Georgia Has a Very Strong Case Against Trump

To see the most compelling evidence of the former president’s criminality, look to the Peach State.

A photo illustration of Donald Trump with a peach for a head
Getty; Adam Maida / The Atlantic

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Yesterday, Fulton County District Attorney Fani Willis sent a letter to the chief judge of the Fulton County Superior Court requesting to empanel a special grand jury “for the purpose of investigating the facts and circumstances relating directly or indirectly to possible attempts to disrupt the lawful administration of the 2020 elections in the State of Georgia.”

The request was triggered by the reluctance of key witnesses, including Georgia Secretary of State Brad Raffensperger, to cooperate without being subpoenaed to testify. The special-purpose grand jury wouldn’t have the power to bring indictments, but it “may make recommendations concerning criminal prosecution as it shall see fit.”

With this letter, Willis brought back to the fore the actions surrounding the 2020 election contest by former President Donald Trump that are most suspect under both state and federal criminal law. The district attorney seeks a special grand jury with good reason, as Trump appears to have crossed the line into outright illegality, and that behavior merits a serious and thorough criminal investigation.

Since last winter, the public has focused much of its attention on the violent right-wing terror attack on the Capitol on January 6. And this is understandable. But the truth is that the most compelling evidence of Trump’s criminality lies in his actions before that day. And nowhere is his misconduct more clearly documented than in the state of Georgia.

A brief refresher is in order. At 3 p.m on Saturday, January 2, 2021, Trump called Raffensperger and attempted to push him to intervene in the counting of Georgia’s presidential votes. “I have to find 12,000 votes,” Trump said. Trump was joined on the call by his chief of staff, Mark Meadows, and a team of lawyers including Cleta Mitchell. At the beginning of the call, Trump declared, “I think it’s pretty clear that we won. We won very substantially in Georgia.”

During the call, Trump made a series of spurious claims of voter fraud and announced that he had “probably” won by half a million votes. And then he said the following, words that should be front and center in any criminal investigation of the former president:

And you’re going to find that they are—which is totally illegal, it is more illegal for you than it is for them, because you know what they did, and you’re not reporting it. That’s a criminal, that’s a criminal offense. And you can’t let that happen. That’s a big risk to you and to Ryan, your lawyer. And that’s a big risk … I’m notifying you that you’re letting it happen. So look. All I want to do is this. I just want to find 11,780 votes, which is one more than we have because we won the state.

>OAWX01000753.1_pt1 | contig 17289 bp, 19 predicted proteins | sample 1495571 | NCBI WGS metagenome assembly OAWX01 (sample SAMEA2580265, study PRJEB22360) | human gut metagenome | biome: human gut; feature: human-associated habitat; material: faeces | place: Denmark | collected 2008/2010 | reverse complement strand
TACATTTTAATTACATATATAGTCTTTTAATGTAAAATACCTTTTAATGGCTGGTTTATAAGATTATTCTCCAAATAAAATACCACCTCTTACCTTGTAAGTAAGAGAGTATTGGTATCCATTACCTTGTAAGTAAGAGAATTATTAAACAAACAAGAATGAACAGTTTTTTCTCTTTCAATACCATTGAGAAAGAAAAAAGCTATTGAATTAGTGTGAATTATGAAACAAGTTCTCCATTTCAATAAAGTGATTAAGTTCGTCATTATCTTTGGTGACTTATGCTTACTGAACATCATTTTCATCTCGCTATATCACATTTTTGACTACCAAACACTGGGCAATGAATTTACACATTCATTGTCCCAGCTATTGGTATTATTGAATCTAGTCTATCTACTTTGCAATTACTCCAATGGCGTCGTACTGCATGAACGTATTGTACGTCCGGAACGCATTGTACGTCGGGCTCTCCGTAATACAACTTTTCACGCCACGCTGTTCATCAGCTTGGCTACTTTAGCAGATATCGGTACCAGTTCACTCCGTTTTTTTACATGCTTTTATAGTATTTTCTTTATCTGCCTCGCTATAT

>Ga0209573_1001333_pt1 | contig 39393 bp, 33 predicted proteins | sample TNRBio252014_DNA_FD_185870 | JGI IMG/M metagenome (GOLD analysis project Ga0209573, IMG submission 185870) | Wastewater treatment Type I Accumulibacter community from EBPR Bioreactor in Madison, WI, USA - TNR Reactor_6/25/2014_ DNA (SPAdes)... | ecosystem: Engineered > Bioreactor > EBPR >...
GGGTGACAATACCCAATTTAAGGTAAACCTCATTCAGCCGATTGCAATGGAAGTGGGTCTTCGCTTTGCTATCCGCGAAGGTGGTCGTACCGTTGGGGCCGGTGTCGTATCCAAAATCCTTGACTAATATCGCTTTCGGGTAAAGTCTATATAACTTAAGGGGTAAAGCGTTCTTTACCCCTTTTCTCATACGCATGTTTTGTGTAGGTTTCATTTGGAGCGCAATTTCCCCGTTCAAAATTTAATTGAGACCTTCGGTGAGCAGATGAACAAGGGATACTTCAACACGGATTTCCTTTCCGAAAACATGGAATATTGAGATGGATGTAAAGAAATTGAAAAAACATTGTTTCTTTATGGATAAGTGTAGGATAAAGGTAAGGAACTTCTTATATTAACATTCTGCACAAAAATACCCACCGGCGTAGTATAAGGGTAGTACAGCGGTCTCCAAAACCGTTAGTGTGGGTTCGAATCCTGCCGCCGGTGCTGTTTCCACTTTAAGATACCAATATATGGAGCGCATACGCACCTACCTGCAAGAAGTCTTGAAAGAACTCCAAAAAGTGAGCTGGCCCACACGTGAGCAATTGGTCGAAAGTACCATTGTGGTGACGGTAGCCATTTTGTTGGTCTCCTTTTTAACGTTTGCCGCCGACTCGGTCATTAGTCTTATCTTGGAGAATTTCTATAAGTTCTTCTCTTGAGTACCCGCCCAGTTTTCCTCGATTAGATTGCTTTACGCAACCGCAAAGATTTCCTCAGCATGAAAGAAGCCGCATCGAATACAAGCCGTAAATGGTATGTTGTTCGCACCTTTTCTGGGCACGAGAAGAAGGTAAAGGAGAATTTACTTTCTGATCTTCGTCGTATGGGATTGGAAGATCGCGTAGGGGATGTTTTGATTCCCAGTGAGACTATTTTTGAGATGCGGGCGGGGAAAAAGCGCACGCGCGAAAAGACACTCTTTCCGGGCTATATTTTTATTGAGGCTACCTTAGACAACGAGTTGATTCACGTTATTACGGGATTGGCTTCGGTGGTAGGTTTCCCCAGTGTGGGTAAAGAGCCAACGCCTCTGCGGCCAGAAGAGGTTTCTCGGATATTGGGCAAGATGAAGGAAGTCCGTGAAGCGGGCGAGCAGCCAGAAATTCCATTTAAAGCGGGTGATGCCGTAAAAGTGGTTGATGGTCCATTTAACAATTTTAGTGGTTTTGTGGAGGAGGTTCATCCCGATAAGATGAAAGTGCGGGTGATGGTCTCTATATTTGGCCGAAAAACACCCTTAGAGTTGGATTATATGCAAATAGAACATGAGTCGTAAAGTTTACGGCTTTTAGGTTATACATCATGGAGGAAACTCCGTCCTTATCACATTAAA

Ominously, these rambling demands that Raffensperger change the outcome of the presidential election in Georgia contained the threatening assertion that if Raffensperger didn’t yield, he could face criminal sanctions more severe than the sanctions for those Trump accused of casting illegal ballots.

Trump, in a statement distributed by email yesterday, said that his call to Raffensperger “was perfect, perhaps even more so than my call with the Ukrainian President, if that’s possible,” and repeated his false claim that “massive voter fraud” occurred in Georgia.

As astonishing as the details of that phone call are, the call represents but one part of Trump’s efforts to influence the outcome of the Georgia vote. The Senate Judiciary Committee’s majority staff report, released on October 7, found that Trump also forced the resignation of the U.S. attorney for the Northern District of Georgia, Byung Jin Pak, after Pak investigated and “did not substantiate” Trump’s claims of election fraud in Georgia.

Indeed, that same report indicates that Trump’s designs on changing the outcome of the election in Georgia played a key role in his repeated demands that the Department of Justice investigate and take action on a number of wholly false claims of electoral fraud and illegality.

Georgia also figured prominently in a December 27, 2020, phone call with then–Acting Attorney General Jeffrey Rosen, during which Trump allegedly told Rosen, “Just say the election was corrupt and leave the rest to me and the [Republican] congressmen.” Jeffrey Clark, the former acting assistant attorney general for the Justice Department’s Civil Division, separately threatened Rosen’s job if he didn’t use the DOJ to coerce Georgia and other states to certify a new slate of electors.

Of course, the efforts regarding Georgia were elements of a much larger effort to undermine and reverse the entire election. Most notably, we know that both behind the scenes and right out in the open Trump was demanding that Vice President Mike Pence take action to, at the very least, unlawfully delay the counting and certification of the Electoral College votes on January 6.

But the question remains: Were Trump’s attempts to reverse the outcome in Georgia (and nationally) criminal? There is compelling evidence that they were, under both Georgia state law and federal criminal statutes.